This has been floating around for 10 days and has been on quite a few blogs but I'm posting it because I suspect there are a lot of people who haven't bothered with it yet. Plus it's great.
Raekwon's Only Built 4 Cuban Linx was a classic album. The follow-up, Immobilarity, was so bad that you've probably ignored everything Raekwon has done in the last decade.
Evidently Rae recorded plenty of pretty decent verses in that time, though. Cuban Revolution rescues acapellas from lots of post-OB4CL releases and shines them up with OB4CL-style beats by Memory Man.
If that concept doesn't excite you, let me just say that Memory Man's execution is really, really good. Even where vocals are taken from songs that had good-to-great production in their original versions, like the Fat Joe songs "Firewater" and "John Blaze" or Ghostface's "Holla", Memory Man's beats hold up well. There's an interview with Memory Man at Passion of the Weiss where he talks his methods and how the release came about.
Between Cuban Revolution and many of recent Raekwon leaks, I'm starting to get kind of excited about Only Built 4 Cuban Linx, Pt. II. If the leaked songs and the surprisingly banging Wu-Tang Chamber Music album are any indication it seems like the other members of the Wu have figured out that if Ghostface is the only member of the crew anyone still checks for, maybe they just might want to try and make their records sound a lil more like his.
Speaking of "John Blaze", here's an edit I made to make it more playable:
Over the past few years, he's produced a number of strong LP tracks for Snoop Dogg ("Been Around the World"), 213 ("Joysticc"!) and others but much of his music has only come out through leaks or mixtapes. He's also been playing the background, working with and learning from legends like Quincy Jones, DJ Quik and Teddy Riley.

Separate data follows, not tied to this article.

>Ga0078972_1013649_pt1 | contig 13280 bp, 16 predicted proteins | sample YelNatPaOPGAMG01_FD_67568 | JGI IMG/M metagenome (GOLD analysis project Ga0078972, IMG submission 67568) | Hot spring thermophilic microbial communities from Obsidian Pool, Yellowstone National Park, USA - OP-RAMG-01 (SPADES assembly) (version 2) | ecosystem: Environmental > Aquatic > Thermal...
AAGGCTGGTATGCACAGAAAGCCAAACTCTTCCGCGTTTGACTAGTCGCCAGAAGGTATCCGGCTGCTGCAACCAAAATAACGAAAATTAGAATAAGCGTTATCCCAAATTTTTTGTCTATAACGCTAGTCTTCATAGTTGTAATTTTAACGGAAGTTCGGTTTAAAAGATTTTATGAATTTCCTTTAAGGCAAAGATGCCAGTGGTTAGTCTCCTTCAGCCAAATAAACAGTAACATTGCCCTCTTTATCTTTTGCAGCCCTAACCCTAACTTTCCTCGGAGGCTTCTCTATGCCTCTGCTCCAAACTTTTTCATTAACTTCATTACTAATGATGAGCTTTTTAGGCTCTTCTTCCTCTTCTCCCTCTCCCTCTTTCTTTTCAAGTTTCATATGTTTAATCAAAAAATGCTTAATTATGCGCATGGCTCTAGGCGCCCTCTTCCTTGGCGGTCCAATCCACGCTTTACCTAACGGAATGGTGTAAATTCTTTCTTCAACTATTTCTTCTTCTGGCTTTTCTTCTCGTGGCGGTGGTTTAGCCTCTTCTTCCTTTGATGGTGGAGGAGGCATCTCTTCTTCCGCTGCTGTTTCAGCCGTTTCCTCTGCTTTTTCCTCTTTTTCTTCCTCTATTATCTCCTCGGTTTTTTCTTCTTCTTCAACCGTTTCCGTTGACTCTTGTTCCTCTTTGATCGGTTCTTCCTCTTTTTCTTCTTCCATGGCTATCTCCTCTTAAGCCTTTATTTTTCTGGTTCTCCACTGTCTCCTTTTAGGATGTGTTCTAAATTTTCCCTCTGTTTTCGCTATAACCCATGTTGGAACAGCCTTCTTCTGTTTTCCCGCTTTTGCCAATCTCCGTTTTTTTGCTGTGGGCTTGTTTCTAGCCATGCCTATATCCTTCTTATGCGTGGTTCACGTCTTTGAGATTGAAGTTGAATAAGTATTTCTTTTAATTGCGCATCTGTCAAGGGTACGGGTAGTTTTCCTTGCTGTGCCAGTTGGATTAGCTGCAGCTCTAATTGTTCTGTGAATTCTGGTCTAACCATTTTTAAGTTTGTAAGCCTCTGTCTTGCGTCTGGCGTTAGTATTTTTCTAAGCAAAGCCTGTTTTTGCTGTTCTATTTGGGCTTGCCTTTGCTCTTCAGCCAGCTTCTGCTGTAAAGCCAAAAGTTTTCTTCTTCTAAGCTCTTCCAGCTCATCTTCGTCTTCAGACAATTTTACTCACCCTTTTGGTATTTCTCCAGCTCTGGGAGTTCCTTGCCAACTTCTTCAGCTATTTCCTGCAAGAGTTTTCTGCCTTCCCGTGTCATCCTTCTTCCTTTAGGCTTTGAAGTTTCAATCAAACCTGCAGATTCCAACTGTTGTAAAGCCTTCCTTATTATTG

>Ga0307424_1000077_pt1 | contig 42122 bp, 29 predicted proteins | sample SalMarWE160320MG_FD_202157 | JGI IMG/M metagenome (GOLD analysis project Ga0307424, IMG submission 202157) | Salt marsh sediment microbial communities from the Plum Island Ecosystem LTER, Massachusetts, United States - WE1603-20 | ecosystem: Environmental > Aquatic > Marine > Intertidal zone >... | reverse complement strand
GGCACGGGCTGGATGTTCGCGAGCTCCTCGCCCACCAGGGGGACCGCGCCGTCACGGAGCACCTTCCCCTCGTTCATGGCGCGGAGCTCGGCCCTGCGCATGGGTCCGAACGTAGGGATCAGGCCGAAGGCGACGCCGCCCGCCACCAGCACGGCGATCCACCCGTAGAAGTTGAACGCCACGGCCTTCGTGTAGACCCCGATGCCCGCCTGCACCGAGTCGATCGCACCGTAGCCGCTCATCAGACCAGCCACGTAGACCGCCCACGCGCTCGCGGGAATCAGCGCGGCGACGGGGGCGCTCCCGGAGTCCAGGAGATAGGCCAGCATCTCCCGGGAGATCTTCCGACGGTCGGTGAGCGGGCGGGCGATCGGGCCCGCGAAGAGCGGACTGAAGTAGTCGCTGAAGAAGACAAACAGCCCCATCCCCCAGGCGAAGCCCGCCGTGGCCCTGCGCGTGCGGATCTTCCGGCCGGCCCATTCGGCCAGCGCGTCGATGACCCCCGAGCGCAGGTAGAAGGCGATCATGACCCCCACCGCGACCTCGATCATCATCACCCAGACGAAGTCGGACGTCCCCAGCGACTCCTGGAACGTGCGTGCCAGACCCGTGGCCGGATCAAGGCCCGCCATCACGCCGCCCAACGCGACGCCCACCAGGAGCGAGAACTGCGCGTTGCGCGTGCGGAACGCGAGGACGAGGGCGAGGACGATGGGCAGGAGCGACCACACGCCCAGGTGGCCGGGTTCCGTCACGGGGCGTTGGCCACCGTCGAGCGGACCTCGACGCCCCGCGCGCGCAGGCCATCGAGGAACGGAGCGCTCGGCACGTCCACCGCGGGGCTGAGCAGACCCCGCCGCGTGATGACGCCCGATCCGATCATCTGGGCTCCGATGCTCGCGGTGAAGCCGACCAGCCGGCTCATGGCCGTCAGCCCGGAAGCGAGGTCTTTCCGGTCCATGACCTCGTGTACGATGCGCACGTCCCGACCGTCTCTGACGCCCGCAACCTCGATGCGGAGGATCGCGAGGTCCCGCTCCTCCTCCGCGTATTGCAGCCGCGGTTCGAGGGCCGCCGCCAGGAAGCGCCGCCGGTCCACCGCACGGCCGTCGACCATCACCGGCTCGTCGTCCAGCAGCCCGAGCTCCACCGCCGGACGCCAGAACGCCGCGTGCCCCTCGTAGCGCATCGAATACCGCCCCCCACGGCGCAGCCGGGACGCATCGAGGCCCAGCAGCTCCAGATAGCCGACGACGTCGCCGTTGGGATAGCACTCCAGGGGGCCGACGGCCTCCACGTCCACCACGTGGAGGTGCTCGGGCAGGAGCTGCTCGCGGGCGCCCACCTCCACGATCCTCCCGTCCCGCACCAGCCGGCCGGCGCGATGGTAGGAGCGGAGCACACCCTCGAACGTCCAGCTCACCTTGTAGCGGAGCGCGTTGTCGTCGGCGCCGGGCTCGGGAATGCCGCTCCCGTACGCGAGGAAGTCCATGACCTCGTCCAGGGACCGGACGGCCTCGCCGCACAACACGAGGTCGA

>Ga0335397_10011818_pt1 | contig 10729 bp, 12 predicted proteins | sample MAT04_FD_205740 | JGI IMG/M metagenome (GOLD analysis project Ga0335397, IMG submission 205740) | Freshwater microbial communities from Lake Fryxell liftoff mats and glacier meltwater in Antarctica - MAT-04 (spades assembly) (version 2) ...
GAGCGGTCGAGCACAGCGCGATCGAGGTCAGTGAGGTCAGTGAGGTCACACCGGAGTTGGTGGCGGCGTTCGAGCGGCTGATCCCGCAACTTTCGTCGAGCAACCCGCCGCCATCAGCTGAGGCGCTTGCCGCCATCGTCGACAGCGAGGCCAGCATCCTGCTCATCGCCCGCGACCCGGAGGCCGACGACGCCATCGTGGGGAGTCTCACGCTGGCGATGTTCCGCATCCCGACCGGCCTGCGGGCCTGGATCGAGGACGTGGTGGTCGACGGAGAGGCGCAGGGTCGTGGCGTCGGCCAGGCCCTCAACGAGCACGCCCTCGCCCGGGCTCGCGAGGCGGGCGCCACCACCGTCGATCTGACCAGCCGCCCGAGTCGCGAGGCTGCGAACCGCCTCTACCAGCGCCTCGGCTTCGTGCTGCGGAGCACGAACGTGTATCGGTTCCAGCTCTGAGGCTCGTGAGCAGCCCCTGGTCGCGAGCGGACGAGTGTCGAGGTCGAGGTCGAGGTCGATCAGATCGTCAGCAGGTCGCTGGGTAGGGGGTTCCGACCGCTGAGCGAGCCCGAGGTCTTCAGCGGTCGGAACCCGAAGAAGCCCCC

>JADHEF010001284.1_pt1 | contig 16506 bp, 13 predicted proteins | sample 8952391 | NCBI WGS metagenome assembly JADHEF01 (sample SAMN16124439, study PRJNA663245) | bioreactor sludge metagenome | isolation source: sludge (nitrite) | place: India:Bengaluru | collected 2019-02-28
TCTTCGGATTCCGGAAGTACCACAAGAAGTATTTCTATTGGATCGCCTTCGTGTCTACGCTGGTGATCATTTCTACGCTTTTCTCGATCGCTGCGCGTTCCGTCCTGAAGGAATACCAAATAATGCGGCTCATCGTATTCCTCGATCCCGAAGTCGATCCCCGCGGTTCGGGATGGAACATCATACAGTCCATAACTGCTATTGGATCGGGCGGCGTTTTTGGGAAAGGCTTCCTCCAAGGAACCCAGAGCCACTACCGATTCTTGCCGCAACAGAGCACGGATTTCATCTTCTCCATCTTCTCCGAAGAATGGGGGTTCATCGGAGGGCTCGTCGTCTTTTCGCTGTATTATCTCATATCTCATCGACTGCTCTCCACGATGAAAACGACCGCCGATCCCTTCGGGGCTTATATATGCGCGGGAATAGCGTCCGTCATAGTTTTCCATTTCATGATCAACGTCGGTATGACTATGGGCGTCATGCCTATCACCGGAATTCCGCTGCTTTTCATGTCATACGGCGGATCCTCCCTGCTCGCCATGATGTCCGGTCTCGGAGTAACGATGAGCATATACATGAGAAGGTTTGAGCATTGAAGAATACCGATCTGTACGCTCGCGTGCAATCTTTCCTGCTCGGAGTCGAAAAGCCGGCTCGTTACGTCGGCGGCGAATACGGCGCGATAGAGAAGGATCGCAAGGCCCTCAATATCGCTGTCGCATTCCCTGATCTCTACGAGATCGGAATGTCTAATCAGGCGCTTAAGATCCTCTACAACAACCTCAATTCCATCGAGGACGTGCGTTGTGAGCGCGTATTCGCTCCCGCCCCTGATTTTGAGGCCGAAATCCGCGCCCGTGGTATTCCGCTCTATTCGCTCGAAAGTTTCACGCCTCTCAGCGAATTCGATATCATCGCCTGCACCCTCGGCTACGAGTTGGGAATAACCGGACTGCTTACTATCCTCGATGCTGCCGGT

He plays a bunch of instruments (saxophone, keyboards, drums, etc.) and his stuff is really musical-- not fussy, just melodic and well-crafted. I think he takes a lot inspiration from 80s-era producers like Prince, Jam & Lewis, etc. in terms of synth sounds and general aesthetic, but he uses different kinds of chords. It sounds old, but it also sounds fresh. I wish he were getting a fraction of the hype Dam-Funk gets.
The Snoop Dogg song is taken from Terrace Martin's Gangsta Grillz mixtape, Locke High. The Locke High mixtape is also available unmixed and without drops here.
While the unmixed version is a lot more useful for DJing, I got a huge smile from one moment on the other version, when DJ Drama shouts out Reggie Andrews.
Reggie Andrews is an L.A. pianist who was a music instructor at Locke High for almost 40 years, from its opening in 1969 until shortly after its recent takeover as a charter school (the latter was subject of a good recent New Yorker article).
Andrews mentored some tremendous talent there, from Terrace Martin and members of the Pharcyde to school-band prodigies like Patrice Rushen and Ndugu Chancler, cutting a couple of obscure and extremely collectible records with Locke school bands in the process. In his spare time, Andrews also produced a number of commercially successful records, including several for Patrice Rushen and the Dazz Band's huge hit, "Let It Whip".
Back in April, my homeboy Jonny from Good Records NYC posted a pre-Locke High album by Andrews over at his blog. The album, Mystic Beauty, is gorgeous, with great compositions and gentle Latin vibe throughout. I recommend heading over there to snatch it pronto (plus other amazing treats, like the Brief Encounter LP). I believe Jonny has an online shop coming to the site soon, but in the meantime if you pass through the Lower East Side, I highly recommend a stop at his storefront on E. 5th between 2nd & 3rd.
EDIT: About a month after the initial Terrace Martin post I was ripping some vinyl and came across this:
"Nowhere" appears on the soundtrack to Honey Baby, Honey Baby, a blaxploitation film I've never seen but which I'm told is lousy even by the standards of the genre. The cover of the soundtrack credits the LP to the Friends of Distinction, Blood Hollins, Weldon Irvine and Zulema, but their contributions are pretty modest. Although most of the music on the soundtrack was written by Michael Tschudin from the cult psych bands The Listening and Cynara, this track was written by the album's arranger, Carl MaultsBy.
This mix of "Trigga Gots No Heart" was 12"-only. The track was co-produced (along with CMT and Spice 1) by E-A-Ski, who seems to be playing basketball at my gym literally every time I go there. This is the first time I've ever intentionally posted a clean version; I guess it makes the gun talk a little more palatable.
A few months ago, my old KALX homie Mike Biggz p/k/a Big Mike approached me about doing a show for All Day Play, a new internet radio spin-off of Oakland's Youth Radio program. I got interested when he told me that the station had already signed on some local heavyweights to do shows-- Sake One, D-Sharp, the Oakland Faders, Zumbi from Zion I, etc.-- and once I saw the facilities I was sold.